A mind that has failed to free itself by this point enters the Sidpa Bardo, the third, most desperate stage. Here the mind faces a host of hallucinations, including visions of pursuit by demons and furies, of being devoured and hacked to pieces. A mind may linger here for many weeksup to the forty-ninth day after deathdepending on the faculties of the particular individual.

These experiences culminate in rebirth in some sentient form. Whether one is reborn as human or animal, or is relegated for a time to one of the many Tibetan hells, or whether one achieves liberation from the entire cycle of life and rebirth, thus attaining Buddahood, depends on one's success in overcoming weakness over the course of the cycle.

Although the Bardo Thodol is a guide to the bardo states experienced after death, it can only be read by the living. It may be read in preparation for one's own death, or at the deathbed of another. Because the weaknesses attributed to the dead are all experienced by the living as well, a person learning to traverse the bardo states of death will learn to navigate better the bardo experiences of life as well. In this sense the book is a guide to liberation across the entire cycle of human existence as conceived in Tibetan Buddhism.

See also: Dying, Process of; Egyptian Book of the Dead; Moment of Death; Stage Theory


Evans-Wentz, W. Y., ed. The Tibetan Book of the Dead, or he After-Death Experiences on the Bardo Plane, according to Lama Kazi Dawa-Samdup's English Rendering. 1927. Reprint, Oxford: Oxford University Press, 2000.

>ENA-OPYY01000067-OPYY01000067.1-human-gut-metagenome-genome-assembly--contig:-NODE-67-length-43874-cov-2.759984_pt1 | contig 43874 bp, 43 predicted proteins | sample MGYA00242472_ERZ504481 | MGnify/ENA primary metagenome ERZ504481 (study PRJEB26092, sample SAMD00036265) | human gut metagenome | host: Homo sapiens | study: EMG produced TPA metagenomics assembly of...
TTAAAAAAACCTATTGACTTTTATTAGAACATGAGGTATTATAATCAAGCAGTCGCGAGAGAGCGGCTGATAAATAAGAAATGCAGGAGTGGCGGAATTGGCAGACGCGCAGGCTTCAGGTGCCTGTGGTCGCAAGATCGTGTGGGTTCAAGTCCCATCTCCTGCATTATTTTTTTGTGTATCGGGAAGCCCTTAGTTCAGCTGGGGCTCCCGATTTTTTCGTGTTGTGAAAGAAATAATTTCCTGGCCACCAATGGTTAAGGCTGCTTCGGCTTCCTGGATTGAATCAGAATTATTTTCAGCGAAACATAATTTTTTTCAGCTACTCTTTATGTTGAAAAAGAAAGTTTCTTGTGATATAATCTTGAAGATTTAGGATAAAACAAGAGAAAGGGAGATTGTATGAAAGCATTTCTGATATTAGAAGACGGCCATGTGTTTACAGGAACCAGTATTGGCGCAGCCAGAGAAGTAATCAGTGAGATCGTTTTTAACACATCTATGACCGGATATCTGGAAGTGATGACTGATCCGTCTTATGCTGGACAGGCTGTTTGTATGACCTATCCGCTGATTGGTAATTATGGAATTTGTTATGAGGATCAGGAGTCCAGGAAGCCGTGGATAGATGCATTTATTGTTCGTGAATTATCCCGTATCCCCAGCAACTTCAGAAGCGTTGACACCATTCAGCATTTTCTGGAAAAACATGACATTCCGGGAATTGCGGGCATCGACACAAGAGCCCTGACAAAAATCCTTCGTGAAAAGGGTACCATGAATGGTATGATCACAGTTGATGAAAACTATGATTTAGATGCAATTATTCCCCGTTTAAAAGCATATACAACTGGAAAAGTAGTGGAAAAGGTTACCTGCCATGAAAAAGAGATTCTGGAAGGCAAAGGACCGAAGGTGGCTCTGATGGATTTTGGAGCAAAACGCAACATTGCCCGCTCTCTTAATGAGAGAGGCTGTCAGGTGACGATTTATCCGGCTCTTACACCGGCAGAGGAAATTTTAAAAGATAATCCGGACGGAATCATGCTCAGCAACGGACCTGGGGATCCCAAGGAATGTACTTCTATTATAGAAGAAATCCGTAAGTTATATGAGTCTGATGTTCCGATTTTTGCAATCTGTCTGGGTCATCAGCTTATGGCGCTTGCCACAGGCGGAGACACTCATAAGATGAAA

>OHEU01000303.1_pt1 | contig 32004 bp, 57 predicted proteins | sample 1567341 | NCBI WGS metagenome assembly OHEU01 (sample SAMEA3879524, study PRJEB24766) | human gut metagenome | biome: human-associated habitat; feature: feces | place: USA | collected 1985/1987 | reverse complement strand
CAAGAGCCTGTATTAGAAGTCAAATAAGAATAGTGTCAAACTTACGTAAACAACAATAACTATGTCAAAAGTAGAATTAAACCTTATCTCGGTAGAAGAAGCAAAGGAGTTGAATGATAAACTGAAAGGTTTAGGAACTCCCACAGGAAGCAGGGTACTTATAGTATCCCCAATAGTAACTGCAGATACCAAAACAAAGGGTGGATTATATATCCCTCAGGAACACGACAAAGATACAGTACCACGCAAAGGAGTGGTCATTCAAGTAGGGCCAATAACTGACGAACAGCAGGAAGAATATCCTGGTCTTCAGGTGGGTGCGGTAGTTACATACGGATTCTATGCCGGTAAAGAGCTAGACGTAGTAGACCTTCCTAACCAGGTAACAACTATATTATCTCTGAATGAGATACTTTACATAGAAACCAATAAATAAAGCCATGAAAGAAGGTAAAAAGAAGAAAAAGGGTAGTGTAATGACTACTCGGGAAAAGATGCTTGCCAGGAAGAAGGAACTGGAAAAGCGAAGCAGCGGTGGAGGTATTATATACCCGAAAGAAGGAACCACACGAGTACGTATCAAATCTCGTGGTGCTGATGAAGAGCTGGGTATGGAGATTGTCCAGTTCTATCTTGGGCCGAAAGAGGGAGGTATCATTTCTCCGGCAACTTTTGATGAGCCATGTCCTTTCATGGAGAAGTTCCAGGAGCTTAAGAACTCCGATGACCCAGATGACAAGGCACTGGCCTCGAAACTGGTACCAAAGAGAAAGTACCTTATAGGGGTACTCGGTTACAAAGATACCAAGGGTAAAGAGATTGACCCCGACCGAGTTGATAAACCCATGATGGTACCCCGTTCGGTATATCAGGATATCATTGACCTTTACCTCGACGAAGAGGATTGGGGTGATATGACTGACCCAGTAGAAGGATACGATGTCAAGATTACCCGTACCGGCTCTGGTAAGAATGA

Fremantle, Francesca, and Chögyam Trungpa. The Tibetan Book of the Dead: The Great Liberation Through Hearing in the Bardo, by Guru Rinpoche according to Karma Lingpa. Berkeley, CA: Shambala Press, 1975.

Lauf, Detlef Ingo. Secret Doctrines of the Tibetan Books of the Dead. Boulder, CO: Shambala Press, 1977.

Leary, Timothy, Ralph Metzner, and Richard Alpert. The Psychedelic Experience: A Manual Based on the Tibetan Book of the Dead. Secaucus, NJ: The Citadel Press, 1976.

Rabjam, Longchen. The Practice of Dzogchen, edited by Harold Talbott and translated by Tulku Thondup. Ithaca, NY: Snow Lion Publications, 1996.

Rinbochay, Lati, and Jeffrey Hopkins. Death, Intermediate State and Rebirth in Tibetan Buddhism. Valois, NY: Snow Lion Publications, 1979.

Rinpoche, Sogyal. The Tibetan Book of the Living and Dying. San Francisco: Harper, 1992.

Thurman, Robert, tr. The Tibetan Book of the Dead: Liberation through Understanding in the Between, with a foreword by the Dalai Lama. New York: Bantam Books, 1994.